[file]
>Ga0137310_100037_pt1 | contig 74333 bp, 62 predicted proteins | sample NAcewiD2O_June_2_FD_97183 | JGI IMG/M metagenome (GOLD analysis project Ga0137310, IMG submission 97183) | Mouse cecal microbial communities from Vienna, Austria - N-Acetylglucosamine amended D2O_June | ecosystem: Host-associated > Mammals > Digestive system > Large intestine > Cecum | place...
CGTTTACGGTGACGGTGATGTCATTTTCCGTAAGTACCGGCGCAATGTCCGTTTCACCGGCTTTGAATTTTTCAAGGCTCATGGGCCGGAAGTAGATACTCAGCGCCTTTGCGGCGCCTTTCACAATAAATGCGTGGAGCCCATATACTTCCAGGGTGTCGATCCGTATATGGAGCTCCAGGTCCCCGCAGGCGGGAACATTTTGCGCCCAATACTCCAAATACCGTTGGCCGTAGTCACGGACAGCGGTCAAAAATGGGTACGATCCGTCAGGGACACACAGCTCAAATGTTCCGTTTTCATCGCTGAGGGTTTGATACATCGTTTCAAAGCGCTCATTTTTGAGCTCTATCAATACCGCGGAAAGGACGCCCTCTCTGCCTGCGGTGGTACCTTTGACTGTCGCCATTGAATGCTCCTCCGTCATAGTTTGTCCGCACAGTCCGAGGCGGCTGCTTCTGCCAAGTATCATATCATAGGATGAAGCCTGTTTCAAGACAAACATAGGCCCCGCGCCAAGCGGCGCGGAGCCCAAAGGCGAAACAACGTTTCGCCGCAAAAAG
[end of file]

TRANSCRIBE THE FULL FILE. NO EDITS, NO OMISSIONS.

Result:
>Ga0137310_100037_pt1 | contig 74333 bp, 62 predicted proteins | sample NAcewiD2O_June_2_FD_97183 | JGI IMG/M metagenome (GOLD analysis project Ga0137310, IMG submission 97183) | Mouse cecal microbial communities from Vienna, Austria - N-Acetylglucosamine amended D2O_June | ecosystem: Host-associated > Mammals > Digestive system > Large intestine > Cecum | place...
CGTTTACGGTGACGGTGATGTCATTTTCCGTAAGTACCGGCGCAATGTCCGTTTCACCGGCTTTGAATTTTTCAAGGCTCATGGGCCGGAAGTAGATACTCAGCGCCTTTGCGGCGCCTTTCACAATAAATGCGTGGAGCCCATATACTTCCAGGGTGTCGATCCGTATATGGAGCTCCAGGTCCCCGCAGGCGGGAACATTTTGCGCCCAATACTCCAAATACCGTTGGCCGTAGTCACGGACAGCGGTCAAAAATGGGTACGATCCGTCAGGGACACACAGCTCAAATGTTCCGTTTTCATCGCTGAGGGTTTGATACATCGTTTCAAAGCGCTCATTTTTGAGCTCTATCAATACCGCGGAAAGGACGCCCTCTCTGCCTGCGGTGGTACCTTTGACTGTCGCCATTGAATGCTCCTCCGTCATAGTTTGTCCGCACAGTCCGAGGCGGCTGCTTCTGCCAAGTATCATATCATAGGATGAAGCCTGTTTCAAGACAAACATAGGCCCCGCGCCAAGCGGCGCGGAGCCCAAAGGCGAAACAACGTTTCGCCGCAAAAAG